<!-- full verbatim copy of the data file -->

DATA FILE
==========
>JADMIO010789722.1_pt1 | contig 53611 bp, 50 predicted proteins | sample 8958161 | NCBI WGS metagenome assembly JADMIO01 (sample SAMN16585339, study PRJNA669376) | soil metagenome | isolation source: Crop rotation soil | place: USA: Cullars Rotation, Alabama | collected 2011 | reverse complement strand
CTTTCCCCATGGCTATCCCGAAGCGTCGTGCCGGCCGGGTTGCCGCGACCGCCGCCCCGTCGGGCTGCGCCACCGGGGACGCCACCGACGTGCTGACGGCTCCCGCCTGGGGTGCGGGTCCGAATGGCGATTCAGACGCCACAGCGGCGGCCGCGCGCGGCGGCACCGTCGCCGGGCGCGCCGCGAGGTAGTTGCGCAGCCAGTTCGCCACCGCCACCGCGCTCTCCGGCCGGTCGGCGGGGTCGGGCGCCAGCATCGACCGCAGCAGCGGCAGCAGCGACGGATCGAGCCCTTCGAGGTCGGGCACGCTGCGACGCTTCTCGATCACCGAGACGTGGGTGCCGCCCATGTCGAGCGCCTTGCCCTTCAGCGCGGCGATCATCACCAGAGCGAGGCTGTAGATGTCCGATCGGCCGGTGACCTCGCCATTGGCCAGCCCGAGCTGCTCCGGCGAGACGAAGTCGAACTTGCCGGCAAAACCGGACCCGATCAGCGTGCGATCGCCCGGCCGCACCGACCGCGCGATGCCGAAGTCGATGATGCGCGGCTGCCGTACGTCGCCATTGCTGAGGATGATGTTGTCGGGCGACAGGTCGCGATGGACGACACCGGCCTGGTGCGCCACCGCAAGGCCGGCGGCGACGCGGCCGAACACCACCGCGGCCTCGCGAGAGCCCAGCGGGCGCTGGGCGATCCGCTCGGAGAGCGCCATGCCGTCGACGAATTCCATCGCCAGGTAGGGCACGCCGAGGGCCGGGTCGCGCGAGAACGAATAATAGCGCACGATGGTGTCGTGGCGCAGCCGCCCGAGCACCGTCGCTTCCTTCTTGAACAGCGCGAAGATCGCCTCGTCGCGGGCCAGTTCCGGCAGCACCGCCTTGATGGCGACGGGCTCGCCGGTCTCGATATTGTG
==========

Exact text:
>JADMIO010789722.1_pt1 | contig 53611 bp, 50 predicted proteins | sample 8958161 | NCBI WGS metagenome assembly JADMIO01 (sample SAMN16585339, study PRJNA669376) | soil metagenome | isolation source: Crop rotation soil | place: USA: Cullars Rotation, Alabama | collected 2011 | reverse complement strand
CTTTCCCCATGGCTATCCCGAAGCGTCGTGCCGGCCGGGTTGCCGCGACCGCCGCCCCGTCGGGCTGCGCCACCGGGGACGCCACCGACGTGCTGACGGCTCCCGCCTGGGGTGCGGGTCCGAATGGCGATTCAGACGCCACAGCGGCGGCCGCGCGCGGCGGCACCGTCGCCGGGCGCGCCGCGAGGTAGTTGCGCAGCCAGTTCGCCACCGCCACCGCGCTCTCCGGCCGGTCGGCGGGGTCGGGCGCCAGCATCGACCGCAGCAGCGGCAGCAGCGACGGATCGAGCCCTTCGAGGTCGGGCACGCTGCGACGCTTCTCGATCACCGAGACGTGGGTGCCGCCCATGTCGAGCGCCTTGCCCTTCAGCGCGGCGATCATCACCAGAGCGAGGCTGTAGATGTCCGATCGGCCGGTGACCTCGCCATTGGCCAGCCCGAGCTGCTCCGGCGAGACGAAGTCGAACTTGCCGGCAAAACCGGACCCGATCAGCGTGCGATCGCCCGGCCGCACCGACCGCGCGATGCCGAAGTCGATGATGCGCGGCTGCCGTACGTCGCCATTGCTGAGGATGATGTTGTCGGGCGACAGGTCGCGATGGACGACACCGGCCTGGTGCGCCACCGCAAGGCCGGCGGCGACGCGGCCGAACACCACCGCGGCCTCGCGAGAGCCCAGCGGGCGCTGGGCGATCCGCTCGGAGAGCGCCATGCCGTCGACGAATTCCATCGCCAGGTAGGGCACGCCGAGGGCCGGGTCGCGCGAGAACGAATAATAGCGCACGATGGTGTCGTGGCGCAGCCGCCCGAGCACCGTCGCTTCCTTCTTGAACAGCGCGAAGATCGCCTCGTCGCGGGCCAGTTCCGGCAGCACCGCCTTGATGGCGACGGGCTCGCCGGTCTCGATATTGTG